Pension Consolidation is an issue that government minister Steve Webb wants the pension industry to tackle. The need is obvious, as you go through your working life you may acquire several different “pension pots”. You may have worked for several different companies, or the company you worked for may have gone through mergers and acquisitions. So it makes sense to be able to “consolidate” all those smaller pension pots into one larger pot.
Two of the biggest UK pension providers – Standard Life and the Prudential – are discussing one solution, a free online “Consolidate my Pension” service… a “pensions clearing house”. But this would be an “execution only” service, meaning that it would only be suitable for professional advisers working on behalf of their clients, or highly financially-savvy individuals who are confident navigating their way through the jungle of options and clauses involved. It would also require every UK pension provider to sign up to the scheme, which is a huge job!
But, as a recent Citywire article points out, even the idea of pension consolidation is much more complicated than it seems at first. Each pension may have additional benefits that must be assessed carefully against the transfer value being offered by the pension provider to see if the value is reasonable… and that is not a simple task –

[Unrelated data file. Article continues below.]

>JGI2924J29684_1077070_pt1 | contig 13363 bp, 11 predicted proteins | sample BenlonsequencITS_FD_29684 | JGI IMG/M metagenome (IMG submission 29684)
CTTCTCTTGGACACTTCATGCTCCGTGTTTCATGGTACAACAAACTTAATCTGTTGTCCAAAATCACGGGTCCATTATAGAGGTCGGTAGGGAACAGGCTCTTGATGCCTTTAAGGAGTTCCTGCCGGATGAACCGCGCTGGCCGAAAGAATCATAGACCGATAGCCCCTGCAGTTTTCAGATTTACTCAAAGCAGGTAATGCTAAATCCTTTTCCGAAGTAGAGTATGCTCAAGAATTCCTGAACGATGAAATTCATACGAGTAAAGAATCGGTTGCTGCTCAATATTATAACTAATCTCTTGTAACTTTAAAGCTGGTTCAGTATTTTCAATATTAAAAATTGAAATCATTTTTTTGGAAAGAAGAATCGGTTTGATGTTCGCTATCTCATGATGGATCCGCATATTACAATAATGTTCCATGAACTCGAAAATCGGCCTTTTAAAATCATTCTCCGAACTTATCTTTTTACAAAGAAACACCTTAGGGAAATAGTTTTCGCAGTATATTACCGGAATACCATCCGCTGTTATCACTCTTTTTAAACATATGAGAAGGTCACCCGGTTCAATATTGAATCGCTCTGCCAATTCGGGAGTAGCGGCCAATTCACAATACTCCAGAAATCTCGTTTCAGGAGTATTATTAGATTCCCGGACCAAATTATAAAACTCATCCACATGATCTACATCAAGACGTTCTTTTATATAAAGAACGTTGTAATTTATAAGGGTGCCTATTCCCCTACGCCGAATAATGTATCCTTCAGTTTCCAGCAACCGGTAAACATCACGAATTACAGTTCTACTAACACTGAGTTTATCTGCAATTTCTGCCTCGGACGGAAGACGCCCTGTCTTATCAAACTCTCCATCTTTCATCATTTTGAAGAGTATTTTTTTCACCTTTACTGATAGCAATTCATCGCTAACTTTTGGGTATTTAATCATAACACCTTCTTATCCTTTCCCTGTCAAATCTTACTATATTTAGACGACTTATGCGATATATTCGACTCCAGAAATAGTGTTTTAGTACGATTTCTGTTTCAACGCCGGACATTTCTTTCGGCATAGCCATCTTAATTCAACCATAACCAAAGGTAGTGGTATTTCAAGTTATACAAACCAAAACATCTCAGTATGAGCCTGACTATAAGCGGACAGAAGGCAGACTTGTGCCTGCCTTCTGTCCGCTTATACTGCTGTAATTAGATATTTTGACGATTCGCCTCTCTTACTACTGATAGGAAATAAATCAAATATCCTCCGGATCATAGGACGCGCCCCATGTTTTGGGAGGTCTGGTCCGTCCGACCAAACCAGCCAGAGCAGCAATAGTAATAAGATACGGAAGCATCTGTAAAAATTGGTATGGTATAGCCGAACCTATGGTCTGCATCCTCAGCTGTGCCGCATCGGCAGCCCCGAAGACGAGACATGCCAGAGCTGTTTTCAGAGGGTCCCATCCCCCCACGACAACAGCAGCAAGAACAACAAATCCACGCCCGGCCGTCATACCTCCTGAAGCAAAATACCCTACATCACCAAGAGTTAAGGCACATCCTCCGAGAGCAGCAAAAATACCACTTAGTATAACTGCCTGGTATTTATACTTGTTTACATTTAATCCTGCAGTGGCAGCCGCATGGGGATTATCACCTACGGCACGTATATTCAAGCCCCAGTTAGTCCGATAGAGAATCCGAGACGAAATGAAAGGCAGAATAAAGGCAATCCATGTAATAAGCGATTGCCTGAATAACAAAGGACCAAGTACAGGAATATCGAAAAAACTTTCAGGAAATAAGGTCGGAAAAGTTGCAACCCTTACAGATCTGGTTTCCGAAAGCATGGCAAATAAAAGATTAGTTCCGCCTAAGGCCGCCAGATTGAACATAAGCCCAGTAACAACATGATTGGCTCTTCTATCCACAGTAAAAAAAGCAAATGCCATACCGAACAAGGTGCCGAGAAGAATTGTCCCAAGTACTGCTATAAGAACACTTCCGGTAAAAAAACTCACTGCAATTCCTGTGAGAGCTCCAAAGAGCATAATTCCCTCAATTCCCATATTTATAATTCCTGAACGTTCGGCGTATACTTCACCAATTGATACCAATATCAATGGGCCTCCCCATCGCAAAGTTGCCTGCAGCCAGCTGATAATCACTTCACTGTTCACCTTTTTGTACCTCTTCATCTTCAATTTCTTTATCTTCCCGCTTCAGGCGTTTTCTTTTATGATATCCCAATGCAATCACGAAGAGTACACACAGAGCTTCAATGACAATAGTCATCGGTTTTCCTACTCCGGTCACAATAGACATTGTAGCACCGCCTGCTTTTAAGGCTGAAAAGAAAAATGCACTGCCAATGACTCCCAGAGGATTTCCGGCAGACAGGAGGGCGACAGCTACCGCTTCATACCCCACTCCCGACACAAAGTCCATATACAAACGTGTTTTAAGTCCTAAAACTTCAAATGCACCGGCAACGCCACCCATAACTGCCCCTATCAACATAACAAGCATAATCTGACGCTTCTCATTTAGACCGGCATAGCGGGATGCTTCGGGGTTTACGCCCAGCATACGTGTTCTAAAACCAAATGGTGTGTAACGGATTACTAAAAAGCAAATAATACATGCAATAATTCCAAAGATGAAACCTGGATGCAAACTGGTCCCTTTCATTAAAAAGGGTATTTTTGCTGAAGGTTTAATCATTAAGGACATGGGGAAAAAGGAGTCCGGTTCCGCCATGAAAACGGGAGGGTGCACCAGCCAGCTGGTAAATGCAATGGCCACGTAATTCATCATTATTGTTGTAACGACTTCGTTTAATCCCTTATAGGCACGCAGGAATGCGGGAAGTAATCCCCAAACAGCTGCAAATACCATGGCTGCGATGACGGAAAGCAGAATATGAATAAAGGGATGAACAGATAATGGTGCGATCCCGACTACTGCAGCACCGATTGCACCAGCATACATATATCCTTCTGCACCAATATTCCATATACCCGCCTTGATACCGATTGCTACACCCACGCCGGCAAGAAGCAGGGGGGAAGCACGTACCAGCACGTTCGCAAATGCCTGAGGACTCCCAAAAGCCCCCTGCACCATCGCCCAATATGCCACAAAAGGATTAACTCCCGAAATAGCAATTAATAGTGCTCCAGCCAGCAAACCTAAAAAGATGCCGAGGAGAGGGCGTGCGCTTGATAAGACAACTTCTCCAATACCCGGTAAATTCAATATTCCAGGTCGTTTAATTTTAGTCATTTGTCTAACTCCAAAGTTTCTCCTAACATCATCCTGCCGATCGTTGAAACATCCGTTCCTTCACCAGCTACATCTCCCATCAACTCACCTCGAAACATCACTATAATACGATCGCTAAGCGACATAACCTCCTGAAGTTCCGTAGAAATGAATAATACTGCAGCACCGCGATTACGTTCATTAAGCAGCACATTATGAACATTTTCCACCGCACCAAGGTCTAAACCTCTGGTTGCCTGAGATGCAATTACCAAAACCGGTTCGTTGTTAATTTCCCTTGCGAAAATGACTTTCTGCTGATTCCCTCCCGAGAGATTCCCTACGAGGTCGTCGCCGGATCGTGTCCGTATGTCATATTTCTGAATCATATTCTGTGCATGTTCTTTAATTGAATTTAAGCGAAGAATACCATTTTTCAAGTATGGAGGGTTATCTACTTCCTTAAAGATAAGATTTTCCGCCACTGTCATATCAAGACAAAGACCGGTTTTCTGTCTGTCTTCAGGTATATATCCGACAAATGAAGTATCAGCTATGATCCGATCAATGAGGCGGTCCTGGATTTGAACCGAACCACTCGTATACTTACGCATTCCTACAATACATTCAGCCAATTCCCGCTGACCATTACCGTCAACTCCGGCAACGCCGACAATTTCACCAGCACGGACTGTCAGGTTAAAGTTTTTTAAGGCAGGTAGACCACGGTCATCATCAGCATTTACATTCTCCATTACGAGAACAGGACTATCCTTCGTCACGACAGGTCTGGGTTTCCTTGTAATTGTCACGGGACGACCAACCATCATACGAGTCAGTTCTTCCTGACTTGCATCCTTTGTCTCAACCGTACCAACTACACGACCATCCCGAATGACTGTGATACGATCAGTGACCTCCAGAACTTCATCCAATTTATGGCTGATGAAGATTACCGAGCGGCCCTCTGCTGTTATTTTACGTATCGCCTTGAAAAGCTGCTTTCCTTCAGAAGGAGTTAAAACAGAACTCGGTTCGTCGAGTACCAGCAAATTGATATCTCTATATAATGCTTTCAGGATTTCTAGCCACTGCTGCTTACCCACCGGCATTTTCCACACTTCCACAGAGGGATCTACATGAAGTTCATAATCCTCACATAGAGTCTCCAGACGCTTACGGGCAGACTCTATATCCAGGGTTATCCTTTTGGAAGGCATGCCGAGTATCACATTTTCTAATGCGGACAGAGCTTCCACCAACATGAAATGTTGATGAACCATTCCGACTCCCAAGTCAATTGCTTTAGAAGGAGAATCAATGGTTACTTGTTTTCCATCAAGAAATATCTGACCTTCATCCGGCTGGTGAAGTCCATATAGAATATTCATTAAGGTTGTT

“For the unwary and those who don’t have the benefit of advice an execution-only consolidation platform is fraught with danger – even if individuals are consolidating only ‘money purchase’ defined contribution pensions. Will investors have sufficient experience to know that they could be giving up hugely valuable guaranteed annuities on personal pensions, particularly if the policies were written many years ago when annuity rates were much higher than today?
Many may want to consolidate their pension policies only to discover that there are huge penalties for doing so, particularly if they are ‘with profits’-type policies subject to a punitive ‘market value adjuster’. What about increases in charges which, over time, can seriously diminish the value of the ultimate pension pot? A rise in charges from 1% a year to 1.5% a year may not sound much, but over 20 years it will have a significant detrimental impact on the accumulated savings.
One of the major problems is that for a person with, say, four pensions each worth around £3,000, the cost of advice is out of proportion to the amount involved. Most IFAs need to charge around £125 an hour, and it could easily take four hours to establish if just one former employer’s offer of a transfer value is reasonable, let alone four.
The answer for most will be to take an active interest in their pension savings – and not transfer out of a final salary linked scheme. If the individual has several pension pots from former employers which are linked to final salary, they need to keep tabs on them. This can be done through the tracing service offered by the Pensions Service. The Pension Tracing Service has access to information on more than 200,000 pension schemes.”
Click here to visit the Government’s Pension Tracing Service website. And, as always, if you are unsure consult a qualified Financial Adviser before taking any action that may affect the future value of your pension.